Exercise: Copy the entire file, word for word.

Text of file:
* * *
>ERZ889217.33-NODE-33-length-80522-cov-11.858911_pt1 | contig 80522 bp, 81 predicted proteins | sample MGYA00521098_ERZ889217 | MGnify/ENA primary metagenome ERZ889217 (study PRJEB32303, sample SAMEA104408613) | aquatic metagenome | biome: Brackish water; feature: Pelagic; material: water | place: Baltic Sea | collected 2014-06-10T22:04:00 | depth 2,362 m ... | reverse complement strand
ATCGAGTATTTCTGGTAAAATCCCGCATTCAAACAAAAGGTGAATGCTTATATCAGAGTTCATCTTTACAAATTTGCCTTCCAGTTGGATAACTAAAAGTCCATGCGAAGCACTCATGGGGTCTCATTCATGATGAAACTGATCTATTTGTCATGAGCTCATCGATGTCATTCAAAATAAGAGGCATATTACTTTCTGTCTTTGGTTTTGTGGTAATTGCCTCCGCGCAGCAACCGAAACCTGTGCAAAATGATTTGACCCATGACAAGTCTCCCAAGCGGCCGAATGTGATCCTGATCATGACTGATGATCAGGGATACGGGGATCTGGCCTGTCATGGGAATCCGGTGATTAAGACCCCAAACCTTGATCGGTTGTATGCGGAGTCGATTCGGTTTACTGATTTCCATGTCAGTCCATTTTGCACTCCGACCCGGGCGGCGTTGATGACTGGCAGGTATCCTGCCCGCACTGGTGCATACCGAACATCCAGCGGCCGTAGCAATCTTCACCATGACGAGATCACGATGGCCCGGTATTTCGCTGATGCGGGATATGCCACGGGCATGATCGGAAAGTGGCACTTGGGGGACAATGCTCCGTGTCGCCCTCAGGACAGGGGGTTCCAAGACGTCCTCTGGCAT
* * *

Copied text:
>ERZ889217.33-NODE-33-length-80522-cov-11.858911_pt1 | contig 80522 bp, 81 predicted proteins | sample MGYA00521098_ERZ889217 | MGnify/ENA primary metagenome ERZ889217 (study PRJEB32303, sample SAMEA104408613) | aquatic metagenome | biome: Brackish water; feature: Pelagic; material: water | place: Baltic Sea | collected 2014-06-10T22:04:00 | depth 2,362 m ... | reverse complement strand
ATCGAGTATTTCTGGTAAAATCCCGCATTCAAACAAAAGGTGAATGCTTATATCAGAGTTCATCTTTACAAATTTGCCTTCCAGTTGGATAACTAAAAGTCCATGCGAAGCACTCATGGGGTCTCATTCATGATGAAACTGATCTATTTGTCATGAGCTCATCGATGTCATTCAAAATAAGAGGCATATTACTTTCTGTCTTTGGTTTTGTGGTAATTGCCTCCGCGCAGCAACCGAAACCTGTGCAAAATGATTTGACCCATGACAAGTCTCCCAAGCGGCCGAATGTGATCCTGATCATGACTGATGATCAGGGATACGGGGATCTGGCCTGTCATGGGAATCCGGTGATTAAGACCCCAAACCTTGATCGGTTGTATGCGGAGTCGATTCGGTTTACTGATTTCCATGTCAGTCCATTTTGCACTCCGACCCGGGCGGCGTTGATGACTGGCAGGTATCCTGCCCGCACTGGTGCATACCGAACATCCAGCGGCCGTAGCAATCTTCACCATGACGAGATCACGATGGCCCGGTATTTCGCTGATGCGGGATATGCCACGGGCATGATCGGAAAGTGGCACTTGGGGGACAATGCTCCGTGTCGCCCTCAGGACAGGGGGTTCCAAGACGTCCTCTGGCAT